The break into abstraction; a pioneering artist inspiring the way we think.
A pioneer in abstract art
Victor Pasmore’s break into abstract art was inspired by Piet Mondrian and Paul Klee. Notions of nature and the aim to create a dynamic harmony in art stood for the future of society and was present within Pasmore’s work from an early stage. In 1947 Pasmore developed a purely abstract style under the influence of Ben Nicholson and became a pioneering figure of revival in Constructivism after the war. Interestingly, Pasmore’s abstract work, often in collage and construction reliefs, pioneered the use of new materials and was sometimes on a large architectural scale as seen with the Apollo Pavilion in Peterlee, constructed in 1969.
The Apollo Pavilion is an architectural sculpture constructed from expressed reinforced concrete and was purely used an ‘abstract form through which to walk, linger and play in’. The aim of this elevated art form was to ‘lift the activity and psychology of an urban housing community on to a universal plane’, however it is argued the object continued to provoke, as opposed to becoming a warm comforting blanket of heritage for the surrounding community.
Was there a contextual link missing within Pasmore’s work that deemed this piece unsuccessful?
Despite these arguments, the Pavilion was seen as a great example of how contemporary artists can translate their concerns into wholly architectural terms, the monument aimed to embody the progressive values of the post-war settlement that strove to create better living environments for all and in recent years has gained Grade II* listed status and undergone extensive restoration.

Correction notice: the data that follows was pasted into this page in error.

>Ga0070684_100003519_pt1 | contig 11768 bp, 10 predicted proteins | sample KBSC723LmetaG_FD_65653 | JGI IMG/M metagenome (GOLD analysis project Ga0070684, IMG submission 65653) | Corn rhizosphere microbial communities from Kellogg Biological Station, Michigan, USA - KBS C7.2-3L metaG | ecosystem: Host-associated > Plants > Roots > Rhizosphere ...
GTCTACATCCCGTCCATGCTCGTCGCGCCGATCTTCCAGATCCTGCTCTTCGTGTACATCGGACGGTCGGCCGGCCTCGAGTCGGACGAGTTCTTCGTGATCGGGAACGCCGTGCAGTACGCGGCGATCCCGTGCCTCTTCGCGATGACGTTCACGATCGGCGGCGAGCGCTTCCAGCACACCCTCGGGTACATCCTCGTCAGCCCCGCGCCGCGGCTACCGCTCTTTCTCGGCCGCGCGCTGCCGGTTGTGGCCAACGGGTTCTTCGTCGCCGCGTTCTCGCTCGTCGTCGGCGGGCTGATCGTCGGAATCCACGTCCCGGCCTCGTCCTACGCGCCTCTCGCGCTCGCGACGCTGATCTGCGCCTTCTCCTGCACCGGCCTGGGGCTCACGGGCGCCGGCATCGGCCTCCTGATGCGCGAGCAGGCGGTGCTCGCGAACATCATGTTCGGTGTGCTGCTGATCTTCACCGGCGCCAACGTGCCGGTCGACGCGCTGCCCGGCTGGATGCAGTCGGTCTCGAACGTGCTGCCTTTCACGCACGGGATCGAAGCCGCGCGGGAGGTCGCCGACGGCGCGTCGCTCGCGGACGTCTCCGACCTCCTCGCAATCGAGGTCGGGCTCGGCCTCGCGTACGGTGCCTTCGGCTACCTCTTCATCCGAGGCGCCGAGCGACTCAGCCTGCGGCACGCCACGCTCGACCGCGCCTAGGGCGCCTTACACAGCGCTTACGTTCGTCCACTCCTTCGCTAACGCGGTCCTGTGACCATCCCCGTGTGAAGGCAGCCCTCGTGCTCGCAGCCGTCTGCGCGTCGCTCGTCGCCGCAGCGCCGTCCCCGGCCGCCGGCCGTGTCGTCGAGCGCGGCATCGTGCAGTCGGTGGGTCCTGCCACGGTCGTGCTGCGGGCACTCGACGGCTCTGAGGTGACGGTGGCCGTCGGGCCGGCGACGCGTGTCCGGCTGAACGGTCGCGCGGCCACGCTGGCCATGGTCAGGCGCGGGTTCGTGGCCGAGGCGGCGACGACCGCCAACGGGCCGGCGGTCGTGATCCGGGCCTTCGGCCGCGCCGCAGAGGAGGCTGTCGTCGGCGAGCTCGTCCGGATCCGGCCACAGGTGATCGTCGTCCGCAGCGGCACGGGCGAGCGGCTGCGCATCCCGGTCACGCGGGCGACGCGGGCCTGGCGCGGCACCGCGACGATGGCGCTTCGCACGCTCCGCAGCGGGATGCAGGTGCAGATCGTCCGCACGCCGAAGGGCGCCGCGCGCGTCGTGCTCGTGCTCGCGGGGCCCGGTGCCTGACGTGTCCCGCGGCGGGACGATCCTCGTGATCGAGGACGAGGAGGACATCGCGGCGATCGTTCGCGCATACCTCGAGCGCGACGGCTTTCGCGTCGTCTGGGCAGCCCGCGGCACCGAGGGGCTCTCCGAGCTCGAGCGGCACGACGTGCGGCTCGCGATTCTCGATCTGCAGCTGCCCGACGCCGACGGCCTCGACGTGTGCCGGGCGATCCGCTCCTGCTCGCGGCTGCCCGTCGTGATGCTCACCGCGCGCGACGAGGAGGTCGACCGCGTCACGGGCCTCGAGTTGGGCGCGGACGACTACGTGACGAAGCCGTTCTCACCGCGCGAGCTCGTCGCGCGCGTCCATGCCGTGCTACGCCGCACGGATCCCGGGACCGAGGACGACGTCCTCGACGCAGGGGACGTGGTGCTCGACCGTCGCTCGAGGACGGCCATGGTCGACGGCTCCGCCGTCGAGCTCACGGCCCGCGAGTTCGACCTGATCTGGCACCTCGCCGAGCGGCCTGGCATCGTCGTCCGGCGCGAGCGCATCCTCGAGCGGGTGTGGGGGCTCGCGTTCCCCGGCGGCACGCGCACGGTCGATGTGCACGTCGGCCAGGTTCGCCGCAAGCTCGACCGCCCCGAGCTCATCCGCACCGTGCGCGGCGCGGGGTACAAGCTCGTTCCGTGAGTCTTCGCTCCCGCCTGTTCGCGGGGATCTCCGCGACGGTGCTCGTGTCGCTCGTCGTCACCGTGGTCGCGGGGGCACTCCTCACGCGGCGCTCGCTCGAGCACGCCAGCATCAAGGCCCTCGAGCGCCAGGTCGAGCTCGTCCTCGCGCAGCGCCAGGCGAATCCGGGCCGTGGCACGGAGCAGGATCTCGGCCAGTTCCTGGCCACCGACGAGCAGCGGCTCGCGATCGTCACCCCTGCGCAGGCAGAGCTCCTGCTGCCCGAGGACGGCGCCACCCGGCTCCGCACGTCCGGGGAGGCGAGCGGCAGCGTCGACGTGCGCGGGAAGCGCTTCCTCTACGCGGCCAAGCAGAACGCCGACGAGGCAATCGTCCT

In 2021 JS+P were presented with a brief to transform a ground floor shell on the corner of Lever Street and Stephenson Square, Manchester, into a forward-thinking, thought provoking lighting showroom. The studio wanted to merge function and product-led elements aspired to by the client, with a cleverly arranged spatial layout that felt endearing, exciting and visually composed. It was felt the space should be like a gallery or set, a place where the client could showcase the very best of lighting products in a non-cluttered and focused manner. The space was visually decaying and although stable appeared to need a level of cleaning up to reduce aesthetic repairs to the interior architecture, a new intervention was proposed within the space. The design consisting of horizontal and vertical ‘plains’ of product panels, slotted within the existing ‘carcass’ to create a sheer contrast between old and new. The concept aimed to show contrast in material through use of stainless steel, mirrors and bold accents which felt clean, crisp and contemporary and would furthermore emphasise the decaying nature of the old through reflections and colder hues. The team collaborated closely with the client to determine precise locations for lighting products which would be used to showcase their capabilities against the backdrop of the ‘set’ and further create a connection between the internal architecture and the new interior scheme.
Naturally, the composition of the ‘new’ intervention is inspired by Pasmore’s balanced compositions and has been arranged around the existing building in order to overcome criticism centered around context. Concepts were developed through 3D modelling, paper maquettes and lighting experiments to ensure an optimised floor plan that worked from both a client and visitor perspective. The approach felt methodical and should bring a new lease of life as a showroom, design community base and event space for Manchester’s Northern Quarter.